By Maureen Lee Lenker
April 02, 2018 at 11:00 AM EDT
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Credit: Bruce Glikas/FilmMagic

Escape to Margaritaville

type
  • TV Show

A version of this story appears in the latest issue of Entertainment Weekly, on stands now or available here. Don’t forget to subscribe for more exclusive interviews and photos, only in EW.

When you hear the name Jimmy Buffett, a couple of things come to mind — a lost shaker of salt, a sailboat, a picturesque tropical vista, and of course, that frozen concoction that helps us hang on: the margarita.

What you probably don’t think of is the lights of Broadway, but that’s just where the island tunesmith has headed with his new musical Escape to Margaritaville, which opened March 15 at the Marquis Theatre in New York. The musical follows Tully (Paul Alexander Nolan), a laid-back bartender/singer at a Caribbean resort, and Rachel (Alison Luff), a buttoned-up scientist, who find themselves in an unexpected vacation romance amidst a bachelorette party and some research involving the local volcano.

The show features dozens of Buffett’s greatest hits reworked for the stage, as well as a couple of new tunes penned especially for this breezy island tale. EW caught up with Buffett a few days before opening night to talk his lifelong love of musicals, the differences between writing for an album and a stage play, and what it’s like seeing the characters from some of his beloved songs tread the boards in flip flops.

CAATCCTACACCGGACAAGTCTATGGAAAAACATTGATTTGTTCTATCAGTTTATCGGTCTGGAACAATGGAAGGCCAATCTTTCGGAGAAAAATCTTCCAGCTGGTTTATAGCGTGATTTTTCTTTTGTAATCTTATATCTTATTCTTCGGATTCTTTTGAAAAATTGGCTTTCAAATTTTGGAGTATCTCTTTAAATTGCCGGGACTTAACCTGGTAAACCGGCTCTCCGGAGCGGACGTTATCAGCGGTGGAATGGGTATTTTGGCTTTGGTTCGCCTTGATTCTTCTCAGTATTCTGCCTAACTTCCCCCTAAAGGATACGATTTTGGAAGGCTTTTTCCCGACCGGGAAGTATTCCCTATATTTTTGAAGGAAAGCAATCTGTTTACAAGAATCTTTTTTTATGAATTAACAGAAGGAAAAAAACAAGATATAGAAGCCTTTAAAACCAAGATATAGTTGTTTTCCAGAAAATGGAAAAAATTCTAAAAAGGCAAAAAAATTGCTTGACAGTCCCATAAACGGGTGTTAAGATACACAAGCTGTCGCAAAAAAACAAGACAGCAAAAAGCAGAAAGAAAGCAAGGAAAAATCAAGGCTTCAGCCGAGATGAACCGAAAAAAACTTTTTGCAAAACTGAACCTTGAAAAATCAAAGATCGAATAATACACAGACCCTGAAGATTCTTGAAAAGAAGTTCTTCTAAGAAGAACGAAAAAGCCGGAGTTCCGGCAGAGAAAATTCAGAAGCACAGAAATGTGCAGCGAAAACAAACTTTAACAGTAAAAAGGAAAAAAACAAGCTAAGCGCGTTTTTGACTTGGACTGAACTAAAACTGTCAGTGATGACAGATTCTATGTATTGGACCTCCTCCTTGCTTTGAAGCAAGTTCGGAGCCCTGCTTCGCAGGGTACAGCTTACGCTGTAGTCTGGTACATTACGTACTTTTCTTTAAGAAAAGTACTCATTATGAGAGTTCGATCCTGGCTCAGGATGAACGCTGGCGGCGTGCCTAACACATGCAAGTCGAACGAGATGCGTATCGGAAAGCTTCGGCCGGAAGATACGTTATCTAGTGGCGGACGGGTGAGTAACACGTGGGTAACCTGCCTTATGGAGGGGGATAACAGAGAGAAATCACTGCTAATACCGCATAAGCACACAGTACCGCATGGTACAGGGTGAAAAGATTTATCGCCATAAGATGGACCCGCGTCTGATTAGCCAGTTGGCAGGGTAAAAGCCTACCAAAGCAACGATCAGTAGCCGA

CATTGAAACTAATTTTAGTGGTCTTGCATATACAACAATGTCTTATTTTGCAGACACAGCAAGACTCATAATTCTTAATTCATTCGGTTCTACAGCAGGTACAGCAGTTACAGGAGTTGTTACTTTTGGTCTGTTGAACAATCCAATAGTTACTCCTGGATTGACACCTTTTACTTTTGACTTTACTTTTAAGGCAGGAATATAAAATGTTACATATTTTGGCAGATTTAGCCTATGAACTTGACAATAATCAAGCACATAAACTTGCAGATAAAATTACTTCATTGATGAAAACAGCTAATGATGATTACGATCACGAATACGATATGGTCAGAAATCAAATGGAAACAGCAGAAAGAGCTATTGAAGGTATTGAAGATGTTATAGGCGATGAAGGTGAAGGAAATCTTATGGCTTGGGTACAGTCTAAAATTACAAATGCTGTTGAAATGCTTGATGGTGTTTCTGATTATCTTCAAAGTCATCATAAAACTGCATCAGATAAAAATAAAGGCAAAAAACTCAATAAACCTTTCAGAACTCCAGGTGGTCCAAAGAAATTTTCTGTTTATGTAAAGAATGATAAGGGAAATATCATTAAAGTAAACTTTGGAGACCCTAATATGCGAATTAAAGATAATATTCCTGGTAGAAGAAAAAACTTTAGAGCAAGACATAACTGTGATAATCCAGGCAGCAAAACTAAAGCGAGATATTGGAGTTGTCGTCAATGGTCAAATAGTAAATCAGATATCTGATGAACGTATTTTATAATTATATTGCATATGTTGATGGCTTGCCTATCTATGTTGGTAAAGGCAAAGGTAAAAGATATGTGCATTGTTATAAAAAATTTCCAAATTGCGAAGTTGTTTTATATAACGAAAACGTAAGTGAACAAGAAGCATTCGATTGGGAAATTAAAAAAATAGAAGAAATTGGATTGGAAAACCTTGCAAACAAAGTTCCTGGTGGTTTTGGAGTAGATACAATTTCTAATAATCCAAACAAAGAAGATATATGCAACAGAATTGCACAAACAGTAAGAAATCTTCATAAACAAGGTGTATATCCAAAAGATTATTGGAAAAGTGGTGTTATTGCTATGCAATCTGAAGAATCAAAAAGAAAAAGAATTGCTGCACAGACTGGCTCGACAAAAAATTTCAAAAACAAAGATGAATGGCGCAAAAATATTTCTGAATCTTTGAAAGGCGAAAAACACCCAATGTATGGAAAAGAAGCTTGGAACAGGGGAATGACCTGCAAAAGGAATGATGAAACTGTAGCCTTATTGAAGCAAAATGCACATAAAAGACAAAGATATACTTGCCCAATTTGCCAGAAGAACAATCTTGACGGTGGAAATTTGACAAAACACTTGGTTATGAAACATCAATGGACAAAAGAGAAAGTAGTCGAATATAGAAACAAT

ENTERTAINMENT WEEKLY: You have been working on the show for about five years now. How did the idea come to be? And had you always had an interest in musical theater?
JIMMY BUFFETT: Yes, I grew up on it. My mom and dad worked in the shipyard in Mobile, Alabama, but when she wasn’t working she was a big member of the Mobile Theatre Guild, so I got my love of musical theater from her. She would always be in productions and she would take me to the shows when they’d come through town. I never saw one in New York until many years later, but I just got infected then. I always was interested in theater. There are great [musicals] and then there are ones where you go, “Well, I could do that. “And be careful what you wish for. I read a book by Herman Wouk called Don’t Stop the Carnival that I loved, and it was kind of a Bible if you lived in the Caribbean. I was living on a sailboat then. Everybody in the Caribbean had a copy of Don’t Stop the Carnival on their boat and maybe a Bob Marley and Jimmy Buffett tape, so those were kind of essential things to have on a sailing boat. Fast forward to the fact that I ran into a guy at Universal who knew Herman Wouk, and he said this would be a great musical. So I found Herman Wouk, and went to see him in Palm Springs, Florida to ask him and not only did he give me permission to do it, but he wrote the libretto. We did the show, probably 18 or 19 years ago in Miami. I learned a lot of good things and I learned a lot of things not to do. The essence of what happened in that show was the beginning of doing a musical based on my work, on my songs. That came through other people who were admirers and fans who were in the musical theater business that came to me with the ideas, and I was lucky enough to have great people that had the inclination to do this. I followed them because I did not know what I was doing. I’ve learned to trust a lot of people.